Ben Lucas – a Paralympic pin closes the loop on his career
Paralympian #99, Ben Lucas was one on seven Canterbury Paralympians who received their official numbered pin in November.
The official Paralympic number is a unique number that is bestowed only once a Paralympian has competed at their first Paralympic Games. But what does it mean to an individual Paralympian Kiwi Crew asked Ben Lucas, Paralympian #99, about what it means to him to receive his Paralympic pin. In reply, Ben said it means ‘a hell of a lot’ – to receive a pin is wonderful recognition of his achievements and ‘closes the loop’ on his career.
Competing in Para athletics in wheelchair racing, Ben represented New Zealand twice at Paralympic Games, at Atlanta in 1996 and Sydney in 2000 and was flag bearer at both. Ben then went on to be Chef de Mission for the team in Rio in 2016. Ben said to represent New Zealand makes you a member of a very elite ‘club’, that stays with you as a lifelong achievement. Receiving a Paralympian pin brings all that together.
Asked if the pin evoked a special memory or memories, Ben replied it brings back memories of his entire career. From how it started in Richmond, Nelson with Morris Hennessey and competing in his first half marathon, something he had to tick off before being able to compete in a marathon, to how it ended as Chef de Mission in Rio. And in between, the many hours spent training, often six days a week in order to be in the top 10 in his sport of wheelchair racing, to realise his goal of not getting lapped on the track and being able to hang with the (leading) pack. Ben still has his training diaries; he says he used to keep detailed diaries and every now and then he opens up the box and has a read and he can clearly remember a lot of the days he’s written about.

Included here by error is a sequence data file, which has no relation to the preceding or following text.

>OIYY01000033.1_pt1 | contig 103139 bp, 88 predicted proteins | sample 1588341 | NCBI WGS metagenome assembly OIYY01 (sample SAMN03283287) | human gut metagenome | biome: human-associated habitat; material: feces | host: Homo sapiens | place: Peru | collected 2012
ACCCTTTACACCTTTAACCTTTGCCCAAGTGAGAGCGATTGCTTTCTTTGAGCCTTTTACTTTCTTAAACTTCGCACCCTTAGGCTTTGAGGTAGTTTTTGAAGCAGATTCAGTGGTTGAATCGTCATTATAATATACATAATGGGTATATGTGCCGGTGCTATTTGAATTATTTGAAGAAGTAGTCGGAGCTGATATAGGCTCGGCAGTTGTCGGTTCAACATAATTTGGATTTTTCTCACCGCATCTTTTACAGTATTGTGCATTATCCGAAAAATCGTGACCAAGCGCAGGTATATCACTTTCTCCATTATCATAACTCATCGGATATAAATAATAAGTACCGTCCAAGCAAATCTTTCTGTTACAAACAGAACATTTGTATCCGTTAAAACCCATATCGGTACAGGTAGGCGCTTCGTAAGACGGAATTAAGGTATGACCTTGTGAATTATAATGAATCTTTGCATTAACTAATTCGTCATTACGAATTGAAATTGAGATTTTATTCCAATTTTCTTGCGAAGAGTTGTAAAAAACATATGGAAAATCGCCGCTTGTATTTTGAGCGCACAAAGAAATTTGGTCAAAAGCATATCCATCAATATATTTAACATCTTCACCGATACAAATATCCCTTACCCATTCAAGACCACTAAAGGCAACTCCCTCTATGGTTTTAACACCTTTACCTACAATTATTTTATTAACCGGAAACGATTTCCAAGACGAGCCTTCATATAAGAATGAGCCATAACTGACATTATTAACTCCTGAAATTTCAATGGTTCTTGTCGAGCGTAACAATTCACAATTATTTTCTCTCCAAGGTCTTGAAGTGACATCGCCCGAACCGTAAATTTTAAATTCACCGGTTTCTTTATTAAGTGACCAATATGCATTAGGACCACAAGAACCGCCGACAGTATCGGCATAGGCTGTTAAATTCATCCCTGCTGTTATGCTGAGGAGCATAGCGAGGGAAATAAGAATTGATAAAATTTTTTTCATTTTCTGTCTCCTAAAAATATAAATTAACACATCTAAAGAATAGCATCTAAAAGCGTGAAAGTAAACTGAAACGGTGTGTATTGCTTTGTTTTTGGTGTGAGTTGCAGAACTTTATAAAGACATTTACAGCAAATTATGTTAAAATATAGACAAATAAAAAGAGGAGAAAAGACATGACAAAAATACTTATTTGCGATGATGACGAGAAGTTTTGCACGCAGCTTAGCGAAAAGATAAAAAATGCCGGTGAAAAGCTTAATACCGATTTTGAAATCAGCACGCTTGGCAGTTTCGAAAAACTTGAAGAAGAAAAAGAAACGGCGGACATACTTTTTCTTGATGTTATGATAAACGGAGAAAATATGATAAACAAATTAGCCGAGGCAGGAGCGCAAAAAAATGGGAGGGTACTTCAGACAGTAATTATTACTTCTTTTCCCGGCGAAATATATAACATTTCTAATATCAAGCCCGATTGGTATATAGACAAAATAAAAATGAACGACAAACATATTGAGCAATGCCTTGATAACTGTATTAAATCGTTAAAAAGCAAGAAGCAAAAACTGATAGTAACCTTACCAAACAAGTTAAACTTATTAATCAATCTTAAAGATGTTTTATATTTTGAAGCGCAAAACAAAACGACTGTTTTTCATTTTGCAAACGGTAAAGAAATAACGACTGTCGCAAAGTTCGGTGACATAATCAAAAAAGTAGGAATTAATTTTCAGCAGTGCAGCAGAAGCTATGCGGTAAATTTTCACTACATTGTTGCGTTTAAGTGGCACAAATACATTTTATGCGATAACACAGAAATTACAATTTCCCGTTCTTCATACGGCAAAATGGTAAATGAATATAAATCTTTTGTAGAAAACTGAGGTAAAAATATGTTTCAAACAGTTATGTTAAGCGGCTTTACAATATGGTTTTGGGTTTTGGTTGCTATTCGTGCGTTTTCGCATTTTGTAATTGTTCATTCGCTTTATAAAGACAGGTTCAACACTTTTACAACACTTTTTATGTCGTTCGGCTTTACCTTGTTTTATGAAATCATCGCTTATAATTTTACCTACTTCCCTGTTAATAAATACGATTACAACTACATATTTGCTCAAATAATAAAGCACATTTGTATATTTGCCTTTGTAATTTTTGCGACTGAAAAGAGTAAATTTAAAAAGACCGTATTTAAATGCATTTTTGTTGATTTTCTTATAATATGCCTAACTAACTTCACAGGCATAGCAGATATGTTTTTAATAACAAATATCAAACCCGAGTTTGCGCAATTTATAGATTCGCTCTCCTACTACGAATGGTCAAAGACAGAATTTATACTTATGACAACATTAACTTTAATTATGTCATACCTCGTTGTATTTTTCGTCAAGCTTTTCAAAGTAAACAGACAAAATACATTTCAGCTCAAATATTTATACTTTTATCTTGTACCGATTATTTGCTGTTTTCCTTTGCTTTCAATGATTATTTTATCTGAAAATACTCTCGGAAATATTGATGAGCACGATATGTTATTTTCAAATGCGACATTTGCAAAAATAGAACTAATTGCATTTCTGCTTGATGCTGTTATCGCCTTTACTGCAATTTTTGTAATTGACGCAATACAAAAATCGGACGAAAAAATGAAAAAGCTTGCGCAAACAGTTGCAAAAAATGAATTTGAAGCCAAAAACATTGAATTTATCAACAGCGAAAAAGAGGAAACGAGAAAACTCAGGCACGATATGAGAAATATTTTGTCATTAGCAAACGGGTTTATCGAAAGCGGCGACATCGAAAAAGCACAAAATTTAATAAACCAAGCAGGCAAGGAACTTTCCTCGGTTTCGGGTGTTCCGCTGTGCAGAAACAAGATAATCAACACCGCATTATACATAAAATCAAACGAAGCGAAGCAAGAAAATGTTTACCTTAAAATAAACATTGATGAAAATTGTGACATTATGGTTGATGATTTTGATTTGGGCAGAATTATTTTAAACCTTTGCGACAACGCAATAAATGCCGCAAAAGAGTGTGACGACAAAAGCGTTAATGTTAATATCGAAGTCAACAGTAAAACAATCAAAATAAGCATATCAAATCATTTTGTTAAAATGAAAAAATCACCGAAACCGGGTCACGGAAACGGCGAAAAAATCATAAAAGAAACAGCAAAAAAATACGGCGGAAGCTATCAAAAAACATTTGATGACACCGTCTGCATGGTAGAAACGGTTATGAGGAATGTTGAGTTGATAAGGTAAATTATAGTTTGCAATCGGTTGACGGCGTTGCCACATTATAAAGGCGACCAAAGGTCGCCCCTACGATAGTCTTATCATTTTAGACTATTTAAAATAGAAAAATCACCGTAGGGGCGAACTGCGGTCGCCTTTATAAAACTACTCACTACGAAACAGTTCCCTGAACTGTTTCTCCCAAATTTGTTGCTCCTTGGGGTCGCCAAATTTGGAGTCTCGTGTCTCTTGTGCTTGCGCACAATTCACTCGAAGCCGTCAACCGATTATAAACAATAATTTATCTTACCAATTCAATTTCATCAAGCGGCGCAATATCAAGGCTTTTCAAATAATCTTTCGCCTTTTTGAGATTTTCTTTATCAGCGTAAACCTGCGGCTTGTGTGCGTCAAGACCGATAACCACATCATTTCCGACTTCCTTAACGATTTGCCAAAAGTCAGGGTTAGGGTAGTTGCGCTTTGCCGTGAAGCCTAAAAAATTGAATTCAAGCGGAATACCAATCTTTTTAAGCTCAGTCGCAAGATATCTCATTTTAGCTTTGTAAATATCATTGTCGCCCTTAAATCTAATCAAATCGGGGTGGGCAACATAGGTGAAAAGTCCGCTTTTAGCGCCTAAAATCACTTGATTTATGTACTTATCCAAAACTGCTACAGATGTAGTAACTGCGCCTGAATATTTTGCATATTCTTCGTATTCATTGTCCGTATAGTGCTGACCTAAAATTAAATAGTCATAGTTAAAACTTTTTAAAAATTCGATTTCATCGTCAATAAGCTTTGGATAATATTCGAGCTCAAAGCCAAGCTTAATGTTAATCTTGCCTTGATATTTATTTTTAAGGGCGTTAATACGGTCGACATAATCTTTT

Ben has been involved in Para sport administration and development through both Parafed Canterbury and Paralympics New Zealand and he talked about the changes he has seen in Para sport from his perspective as both a Para athlete and a sports administrator. He believes the biggest achievement he has seen is recognition of Para athletes as sportspeople first. He reflected on a news story from his early days in Para athletics that included a couple of lines about the sport and the rest was a human interest story. Ben says afterwards he spoke to reporters and told them that if they were writing a human interest story about him, he wasn’t interested. ‘I wanted to push the sport thing, I’m an athlete first and foremost’ and that’s the story I want told. Ben commented that in the coverage of the Tokyo 2020 Paralympic Games, it was wonderful to see Paralympians portrayed primarily as sportspeople with the highlight on their sporting achievements.
Ben is undoubtedly a role model for aspiring Para athletes. Asked what advice he has for others and those thinking about getting involved in Para sport, Ben said sport offers disabled people many things. First of all, sport is a fantastic rehab tool; whether for those newly injured or new with their disability, sport helps you deal with the physical stuff about your body. Sport also provides motivation, ‘something to get out of bed for’, and there’s the camaraderie; the feeling of belonging and being amongst others who face similar or bigger challenges in life than you do.
And the camaraderie leads to making wonderful friendships and wonderful memories. Ben added that to become a Paralympian requires hard work, dedication and choices – Ben doesn’t like to use the word sacrifice because he believes it’s a choice and what you get from those choices is all worth the hard work you put in.